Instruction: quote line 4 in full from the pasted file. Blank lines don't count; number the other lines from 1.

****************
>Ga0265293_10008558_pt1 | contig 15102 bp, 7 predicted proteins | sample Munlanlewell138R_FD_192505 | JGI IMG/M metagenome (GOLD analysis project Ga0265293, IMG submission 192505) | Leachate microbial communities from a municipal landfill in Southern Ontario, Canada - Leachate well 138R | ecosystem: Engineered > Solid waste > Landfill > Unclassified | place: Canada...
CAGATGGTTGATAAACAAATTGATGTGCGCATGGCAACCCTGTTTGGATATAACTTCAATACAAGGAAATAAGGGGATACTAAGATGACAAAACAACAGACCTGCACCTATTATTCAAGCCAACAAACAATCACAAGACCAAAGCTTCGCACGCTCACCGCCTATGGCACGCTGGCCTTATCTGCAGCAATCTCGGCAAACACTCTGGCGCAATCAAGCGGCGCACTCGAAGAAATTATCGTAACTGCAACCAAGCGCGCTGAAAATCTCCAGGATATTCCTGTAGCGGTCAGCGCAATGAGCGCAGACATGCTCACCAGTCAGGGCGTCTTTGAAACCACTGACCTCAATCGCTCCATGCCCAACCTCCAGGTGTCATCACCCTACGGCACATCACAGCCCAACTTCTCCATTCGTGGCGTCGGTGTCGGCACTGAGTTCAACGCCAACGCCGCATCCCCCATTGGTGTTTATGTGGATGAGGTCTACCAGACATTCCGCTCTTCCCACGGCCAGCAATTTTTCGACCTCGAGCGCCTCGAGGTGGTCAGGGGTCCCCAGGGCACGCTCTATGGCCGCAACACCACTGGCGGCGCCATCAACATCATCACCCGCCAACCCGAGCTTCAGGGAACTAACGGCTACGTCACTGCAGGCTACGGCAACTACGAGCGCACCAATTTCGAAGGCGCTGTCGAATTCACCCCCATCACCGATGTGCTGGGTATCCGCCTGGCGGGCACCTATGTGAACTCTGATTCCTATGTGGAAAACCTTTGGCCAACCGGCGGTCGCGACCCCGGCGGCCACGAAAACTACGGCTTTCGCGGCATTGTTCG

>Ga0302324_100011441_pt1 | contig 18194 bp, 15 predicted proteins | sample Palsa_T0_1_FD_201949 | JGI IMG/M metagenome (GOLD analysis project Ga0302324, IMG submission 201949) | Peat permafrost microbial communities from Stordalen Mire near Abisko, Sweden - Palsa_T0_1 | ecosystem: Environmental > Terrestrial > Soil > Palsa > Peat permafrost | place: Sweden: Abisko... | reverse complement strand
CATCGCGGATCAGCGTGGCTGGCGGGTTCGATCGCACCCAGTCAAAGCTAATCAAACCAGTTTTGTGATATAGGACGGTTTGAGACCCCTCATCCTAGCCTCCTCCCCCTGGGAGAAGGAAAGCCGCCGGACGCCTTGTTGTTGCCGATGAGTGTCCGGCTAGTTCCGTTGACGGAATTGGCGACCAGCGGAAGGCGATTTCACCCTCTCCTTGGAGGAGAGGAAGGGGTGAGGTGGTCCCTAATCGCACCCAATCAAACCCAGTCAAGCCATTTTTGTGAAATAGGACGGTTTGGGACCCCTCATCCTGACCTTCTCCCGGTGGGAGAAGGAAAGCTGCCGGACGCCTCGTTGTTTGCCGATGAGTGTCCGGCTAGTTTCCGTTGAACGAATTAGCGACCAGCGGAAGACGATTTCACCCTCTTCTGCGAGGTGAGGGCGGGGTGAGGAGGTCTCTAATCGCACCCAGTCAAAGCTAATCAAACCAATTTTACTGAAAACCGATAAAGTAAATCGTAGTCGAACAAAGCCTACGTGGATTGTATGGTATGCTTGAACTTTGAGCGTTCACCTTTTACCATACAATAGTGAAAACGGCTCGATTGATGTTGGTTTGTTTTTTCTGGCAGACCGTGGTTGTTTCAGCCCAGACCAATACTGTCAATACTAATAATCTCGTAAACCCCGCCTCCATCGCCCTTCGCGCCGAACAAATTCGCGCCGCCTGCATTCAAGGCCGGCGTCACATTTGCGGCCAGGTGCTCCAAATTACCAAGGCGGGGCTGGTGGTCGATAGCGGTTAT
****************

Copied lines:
CATCGCGGATCAGCGTGGCTGGCGGGTTCGATCGCACCCAGTCAAAGCTAATCAAACCAGTTTTGTGATATAGGACGGTTTGAGACCCCTCATCCTAGCCTCCTCCCCCTGGGAGAAGGAAAGCCGCCGGACGCCTTGTTGTTGCCGATGAGTGTCCGGCTAGTTCCGTTGACGGAATTGGCGACCAGCGGAAGGCGATTTCACCCTCTCCTTGGAGGAGAGGAAGGGGTGAGGTGGTCCCTAATCGCACCCAATCAAACCCAGTCAAGCCATTTTTGTGAAATAGGACGGTTTGGGACCCCTCATCCTGACCTTCTCCCGGTGGGAGAAGGAAAGCTGCCGGACGCCTCGTTGTTTGCCGATGAGTGTCCGGCTAGTTTCCGTTGAACGAATTAGCGACCAGCGGAAGACGATTTCACCCTCTTCTGCGAGGTGAGGGCGGGGTGAGGAGGTCTCTAATCGCACCCAGTCAAAGCTAATCAAACCAATTTTACTGAAAACCGATAAAGTAAATCGTAGTCGAACAAAGCCTACGTGGATTGTATGGTATGCTTGAACTTTGAGCGTTCACCTTTTACCATACAATAGTGAAAACGGCTCGATTGATGTTGGTTTGTTTTTTCTGGCAGACCGTGGTTGTTTCAGCCCAGACCAATACTGTCAATACTAATAATCTCGTAAACCCCGCCTCCATCGCCCTTCGCGCCGAACAAATTCGCGCCGCCTGCATTCAAGGCCGGCGTCACATTTGCGGCCAGGTGCTCCAAATTACCAAGGCGGGGCTGGTGGTCGATAGCGGTTAT